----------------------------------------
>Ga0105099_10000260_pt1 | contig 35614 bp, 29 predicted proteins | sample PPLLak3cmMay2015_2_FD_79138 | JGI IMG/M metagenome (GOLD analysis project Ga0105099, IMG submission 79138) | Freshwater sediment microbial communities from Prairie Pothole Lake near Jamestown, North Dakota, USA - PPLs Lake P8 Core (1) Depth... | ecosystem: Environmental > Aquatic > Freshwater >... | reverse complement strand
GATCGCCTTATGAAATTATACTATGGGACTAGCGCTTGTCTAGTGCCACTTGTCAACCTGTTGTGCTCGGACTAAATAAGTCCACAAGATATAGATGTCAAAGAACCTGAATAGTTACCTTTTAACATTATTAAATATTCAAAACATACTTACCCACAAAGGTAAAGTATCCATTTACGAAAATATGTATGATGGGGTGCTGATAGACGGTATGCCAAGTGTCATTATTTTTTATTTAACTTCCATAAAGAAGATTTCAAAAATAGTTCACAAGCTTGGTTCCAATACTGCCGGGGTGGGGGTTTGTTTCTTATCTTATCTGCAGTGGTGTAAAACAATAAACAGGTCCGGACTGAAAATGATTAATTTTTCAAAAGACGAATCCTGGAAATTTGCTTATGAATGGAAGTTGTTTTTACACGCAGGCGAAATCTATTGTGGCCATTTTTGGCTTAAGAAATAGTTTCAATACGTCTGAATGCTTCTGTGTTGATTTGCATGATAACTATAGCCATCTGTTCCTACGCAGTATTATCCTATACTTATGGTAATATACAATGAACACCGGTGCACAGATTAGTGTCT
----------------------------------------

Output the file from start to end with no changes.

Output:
>Ga0105099_10000260_pt1 | contig 35614 bp, 29 predicted proteins | sample PPLLak3cmMay2015_2_FD_79138 | JGI IMG/M metagenome (GOLD analysis project Ga0105099, IMG submission 79138) | Freshwater sediment microbial communities from Prairie Pothole Lake near Jamestown, North Dakota, USA - PPLs Lake P8 Core (1) Depth... | ecosystem: Environmental > Aquatic > Freshwater >... | reverse complement strand
GATCGCCTTATGAAATTATACTATGGGACTAGCGCTTGTCTAGTGCCACTTGTCAACCTGTTGTGCTCGGACTAAATAAGTCCACAAGATATAGATGTCAAAGAACCTGAATAGTTACCTTTTAACATTATTAAATATTCAAAACATACTTACCCACAAAGGTAAAGTATCCATTTACGAAAATATGTATGATGGGGTGCTGATAGACGGTATGCCAAGTGTCATTATTTTTTATTTAACTTCCATAAAGAAGATTTCAAAAATAGTTCACAAGCTTGGTTCCAATACTGCCGGGGTGGGGGTTTGTTTCTTATCTTATCTGCAGTGGTGTAAAACAATAAACAGGTCCGGACTGAAAATGATTAATTTTTCAAAAGACGAATCCTGGAAATTTGCTTATGAATGGAAGTTGTTTTTACACGCAGGCGAAATCTATTGTGGCCATTTTTGGCTTAAGAAATAGTTTCAATACGTCTGAATGCTTCTGTGTTGATTTGCATGATAACTATAGCCATCTGTTCCTACGCAGTATTATCCTATACTTATGGTAATATACAATGAACACCGGTGCACAGATTAGTGTCT